The Bolts are still behind 3-2 in the series but now have all the momentum and energy on their side going back home with their home crowd behind them. It almost feels like it’s already going seven games in this series if that’s the case. Let’s hope it doesn’t, but for now, let’s review how we got to this point.
Things were pretty even throughout the period. J.T. Compher took an early high sticking penalty that would eventually be killed off by the Avs, not giving Tampa too much to look at.
After another penalty kill after a Nazem Kadri hook, the Avs would find some chances which also included a power play after MacKinnon was tripped. Ultimately, it wouldn’t work in their favor as Jan Rutta would find space on the right side of the ice. He beat Darcy Kuemper between his glove and pad in what was a pretty cheap goal to give up and have his Avs fall behind 1-0.
The Avs collectively looked good in response. The first two lines had Tampa swimming around and somehow didn’t get past Andrei Vasilevskiy. MacKinnon missed by inches on a breakaway which was killer heading down a goal into the intermission.
After an impressive start to the period from Andrei Vasilevskiy, Valeri Nichushkin would solve the netminder from a rebound shot that he put into a gaping net. He would tie the game at one and give the Avs and the crowd a ton of momentum.
It looked as if the Avs would keep it up before Compher was called for a phantom holding the stick penalty. Later on, Cale Makar was then called for a trip where the Bolts player was already falling to the ice. It led to a 4-on-3 that was converted by Stamkos.
The crowd was restless towards the referees, who had taken what Jon Cooper had whined about during the Game 4 postgame press conference to heart. Things were not going the Avs’ way at all, despite being on a pretty even playing field.
Finally, Ross Colton was called for high sticking Logan O’Connor which led to several chances from the Avs. It included a couple of 200-foot rushes from the aforementioned Makar and Bowen Byram, both of which were stopped by Vasilevskiy. A couple of rushes in the final two minutes beat neither goaltender as we headed to the third in a tightly-contested 2-1 game.
The Avs came out with the upper hand, as Cale Makar would shoot the puck down low. In a battle with Nichushkin, Erik Cernak wound up hitting the puck with his skate into his own net and sent Ball Arena into pandemonium.
In the middle portion of the period, it was nothing but fire wagon hockey. Back and forth, bodies flying everywhere, moving a thousand miles an hour, it was all so intense to the point where anyone in the press box could even decipher what was going on. It looked to carry on that way for the rest of the game as each team looked for a winner.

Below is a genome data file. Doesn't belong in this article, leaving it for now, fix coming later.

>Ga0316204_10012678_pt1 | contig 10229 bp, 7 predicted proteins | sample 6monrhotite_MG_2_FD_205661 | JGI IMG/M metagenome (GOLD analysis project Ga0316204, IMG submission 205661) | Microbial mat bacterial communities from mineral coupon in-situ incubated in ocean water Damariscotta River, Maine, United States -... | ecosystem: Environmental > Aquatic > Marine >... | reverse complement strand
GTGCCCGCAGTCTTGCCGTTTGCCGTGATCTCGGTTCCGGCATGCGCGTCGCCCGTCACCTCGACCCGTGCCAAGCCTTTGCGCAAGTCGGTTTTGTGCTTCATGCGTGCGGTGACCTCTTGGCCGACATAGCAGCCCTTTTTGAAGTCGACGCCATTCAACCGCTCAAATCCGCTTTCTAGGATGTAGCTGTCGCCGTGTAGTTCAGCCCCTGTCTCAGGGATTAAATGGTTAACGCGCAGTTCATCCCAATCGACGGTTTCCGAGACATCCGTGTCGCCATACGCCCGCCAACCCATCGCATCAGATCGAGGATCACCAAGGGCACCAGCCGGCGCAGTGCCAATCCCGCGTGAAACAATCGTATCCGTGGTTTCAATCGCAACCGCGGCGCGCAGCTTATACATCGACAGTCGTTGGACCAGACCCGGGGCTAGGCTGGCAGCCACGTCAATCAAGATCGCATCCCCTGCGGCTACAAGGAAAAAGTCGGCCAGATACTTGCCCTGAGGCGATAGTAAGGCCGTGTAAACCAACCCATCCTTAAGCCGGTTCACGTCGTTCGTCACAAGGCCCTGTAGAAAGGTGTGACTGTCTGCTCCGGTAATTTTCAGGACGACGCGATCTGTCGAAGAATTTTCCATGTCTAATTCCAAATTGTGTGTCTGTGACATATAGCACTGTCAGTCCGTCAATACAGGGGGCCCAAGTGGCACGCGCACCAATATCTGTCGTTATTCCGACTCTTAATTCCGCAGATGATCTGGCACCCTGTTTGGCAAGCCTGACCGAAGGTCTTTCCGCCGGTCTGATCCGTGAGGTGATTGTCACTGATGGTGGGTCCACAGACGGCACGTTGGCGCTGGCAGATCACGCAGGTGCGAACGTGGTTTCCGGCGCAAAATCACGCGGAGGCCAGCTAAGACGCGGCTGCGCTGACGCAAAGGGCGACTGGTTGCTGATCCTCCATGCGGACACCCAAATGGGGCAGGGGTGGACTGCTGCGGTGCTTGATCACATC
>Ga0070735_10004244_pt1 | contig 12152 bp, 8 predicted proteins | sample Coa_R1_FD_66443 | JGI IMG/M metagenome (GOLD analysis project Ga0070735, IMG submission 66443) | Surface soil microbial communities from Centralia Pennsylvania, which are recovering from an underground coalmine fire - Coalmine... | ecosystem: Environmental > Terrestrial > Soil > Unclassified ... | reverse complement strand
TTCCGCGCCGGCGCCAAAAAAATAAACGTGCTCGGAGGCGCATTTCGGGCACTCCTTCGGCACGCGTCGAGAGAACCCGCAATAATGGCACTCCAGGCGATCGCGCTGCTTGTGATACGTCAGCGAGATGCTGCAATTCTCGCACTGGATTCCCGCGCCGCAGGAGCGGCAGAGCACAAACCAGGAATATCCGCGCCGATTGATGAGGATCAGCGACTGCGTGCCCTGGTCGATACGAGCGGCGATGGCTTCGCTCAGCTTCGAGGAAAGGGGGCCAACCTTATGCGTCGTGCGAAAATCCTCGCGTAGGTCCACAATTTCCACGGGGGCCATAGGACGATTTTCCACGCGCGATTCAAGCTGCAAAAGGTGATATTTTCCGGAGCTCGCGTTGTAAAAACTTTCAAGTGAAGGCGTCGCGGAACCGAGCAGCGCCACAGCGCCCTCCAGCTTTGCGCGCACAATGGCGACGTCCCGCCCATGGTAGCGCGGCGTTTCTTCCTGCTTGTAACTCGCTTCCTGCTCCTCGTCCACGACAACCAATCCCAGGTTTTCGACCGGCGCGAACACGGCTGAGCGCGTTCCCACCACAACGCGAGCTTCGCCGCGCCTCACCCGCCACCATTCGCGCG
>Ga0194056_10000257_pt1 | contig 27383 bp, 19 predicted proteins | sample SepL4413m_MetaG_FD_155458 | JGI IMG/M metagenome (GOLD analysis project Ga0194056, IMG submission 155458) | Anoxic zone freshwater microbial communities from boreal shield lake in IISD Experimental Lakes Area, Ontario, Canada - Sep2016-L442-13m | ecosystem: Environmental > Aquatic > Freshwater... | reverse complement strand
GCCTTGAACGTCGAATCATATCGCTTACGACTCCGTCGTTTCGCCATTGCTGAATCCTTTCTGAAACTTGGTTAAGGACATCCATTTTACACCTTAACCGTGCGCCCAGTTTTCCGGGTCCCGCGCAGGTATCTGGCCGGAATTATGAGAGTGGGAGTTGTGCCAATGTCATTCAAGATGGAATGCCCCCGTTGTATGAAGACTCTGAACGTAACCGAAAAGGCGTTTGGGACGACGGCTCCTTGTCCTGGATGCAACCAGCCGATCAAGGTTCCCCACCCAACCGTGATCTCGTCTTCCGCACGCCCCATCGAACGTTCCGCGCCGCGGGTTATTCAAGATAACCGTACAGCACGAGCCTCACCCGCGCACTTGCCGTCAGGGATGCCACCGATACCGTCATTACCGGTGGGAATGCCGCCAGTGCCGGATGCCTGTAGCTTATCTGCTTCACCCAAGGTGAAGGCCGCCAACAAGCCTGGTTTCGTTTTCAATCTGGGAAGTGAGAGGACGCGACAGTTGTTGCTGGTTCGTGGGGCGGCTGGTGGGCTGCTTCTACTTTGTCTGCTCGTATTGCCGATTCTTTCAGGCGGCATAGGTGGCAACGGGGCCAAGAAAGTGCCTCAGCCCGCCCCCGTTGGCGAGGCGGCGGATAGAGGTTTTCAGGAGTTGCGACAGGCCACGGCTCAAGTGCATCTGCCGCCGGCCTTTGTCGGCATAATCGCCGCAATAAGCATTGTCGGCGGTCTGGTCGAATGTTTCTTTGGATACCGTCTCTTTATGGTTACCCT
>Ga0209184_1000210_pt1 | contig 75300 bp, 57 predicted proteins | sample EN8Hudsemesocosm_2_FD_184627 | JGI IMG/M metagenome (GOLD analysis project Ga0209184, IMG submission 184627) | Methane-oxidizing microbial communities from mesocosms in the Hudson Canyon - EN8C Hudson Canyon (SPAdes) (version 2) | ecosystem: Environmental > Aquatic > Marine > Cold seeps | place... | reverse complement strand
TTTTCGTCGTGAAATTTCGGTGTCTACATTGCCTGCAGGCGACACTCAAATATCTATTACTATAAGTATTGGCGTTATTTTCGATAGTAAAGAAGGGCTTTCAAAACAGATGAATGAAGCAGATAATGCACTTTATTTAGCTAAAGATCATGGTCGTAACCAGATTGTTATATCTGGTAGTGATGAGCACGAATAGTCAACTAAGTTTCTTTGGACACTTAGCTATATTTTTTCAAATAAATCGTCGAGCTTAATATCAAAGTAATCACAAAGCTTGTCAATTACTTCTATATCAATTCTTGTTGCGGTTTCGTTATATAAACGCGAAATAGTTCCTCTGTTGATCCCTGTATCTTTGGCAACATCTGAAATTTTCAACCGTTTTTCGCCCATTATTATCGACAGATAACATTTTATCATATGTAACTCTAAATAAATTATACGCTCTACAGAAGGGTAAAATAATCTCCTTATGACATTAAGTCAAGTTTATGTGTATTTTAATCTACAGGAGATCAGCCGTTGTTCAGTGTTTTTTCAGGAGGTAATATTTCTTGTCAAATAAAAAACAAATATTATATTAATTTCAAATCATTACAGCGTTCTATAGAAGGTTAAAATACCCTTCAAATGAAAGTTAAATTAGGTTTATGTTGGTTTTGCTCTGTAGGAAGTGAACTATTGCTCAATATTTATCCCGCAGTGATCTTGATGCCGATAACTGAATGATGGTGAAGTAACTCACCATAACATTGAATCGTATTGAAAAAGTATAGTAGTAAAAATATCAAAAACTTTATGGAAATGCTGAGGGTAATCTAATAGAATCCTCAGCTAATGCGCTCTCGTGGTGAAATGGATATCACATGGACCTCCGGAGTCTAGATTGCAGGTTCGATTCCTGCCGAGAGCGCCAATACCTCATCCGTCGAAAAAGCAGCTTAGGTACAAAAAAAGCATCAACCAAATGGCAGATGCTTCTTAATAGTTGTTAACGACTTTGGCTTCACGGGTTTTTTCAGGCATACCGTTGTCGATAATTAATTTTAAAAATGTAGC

It would come from the Tampa Bay Department, as the Avs were caught puck-watching and left Ondrej Palat all alone in front. He managed to squeeze another puck through Kuemper that trickled in and gave the Bolts a tremendous lead.
The Avs had chances to get back in it, but it all collapsed when Corey Perry calling from the bench earned his team a power play because of a Colorado too-many-men-on-the-ice penalty. It was a bad change, but considering the refs personally listened to him is bugging. It killed pretty much any chance of an equalizer for the Avs in the final two minutes and left a sour taste in everyone’s mouth with an ‘A’ on their chest leaving Ball Arena.
I know I will get flack for this but it needs to be said: this was a poorly reffed game. Right from the top, it was noticeable that Jon Cooper had instilled into the referee’s mind his thoughts and opinions after the Game 4 loss. Tampa was given more opportunities on the man-advantage with some questionable calls, and the Avs were severely underwhelmed with how much the zebras let go. At this point, you almost need to complain to referees to have things go your way. It worked for the Vegas Golden Knights last year and is so far for the Tampa Bay Lightning. No matter what the players and Jared Bednar may say tonight that ‘we aren’t here to talk about the officials’ or ‘we don’t make excuses,’ it’s gotta be in the back of their minds of how poorly things have gone for them. Puck luck and the hockey gods are not on their side.
Now, away from the refereeing - this was an even-sided game. Colorado led in the shot department for most of the night and was on the front foot going after Tampa’s defense. However, they were let down tonight by a lackluster Kuemper. Goals one and three he should have had which would’ve made things very different. In the most critical moment of the season, he was the one to bring the level down. Before anyone says anything, yes he will still be the starter - we aren’t going to have that debate after this game compared to Game 3.
This game feels very similar to Game 5 against the St. Louis Blues in the second round. What was a series that was so close to ending on home ice ended up with a surprise Game 6 is going down the same path as that series. The Avs need to be resilient and build up again, just like they did then. The injuries are something to worry about though. Makar was shaken up late on. Both Nichushkin and Compher were getting gold cart rides to the X-Ray room after the game tonight. Burakovsky remains out. Cogliano was shaken up by a shot midway through the game. It is something to be concerned about now heading into an extra game of this series no one on that team wanted to be heading to, especially if they will be down numerous NHL-caliber players.
The series unfortunately continues and will head back to Florida for Game 6 Sunday night, where once again the Cup will be in the building where the Avs can win then. Tampa will undoubtedly have the front foot on home ice and continue to push the issue towards a three-peat. Puck drop is at 6:00 p.m. MT on ABC.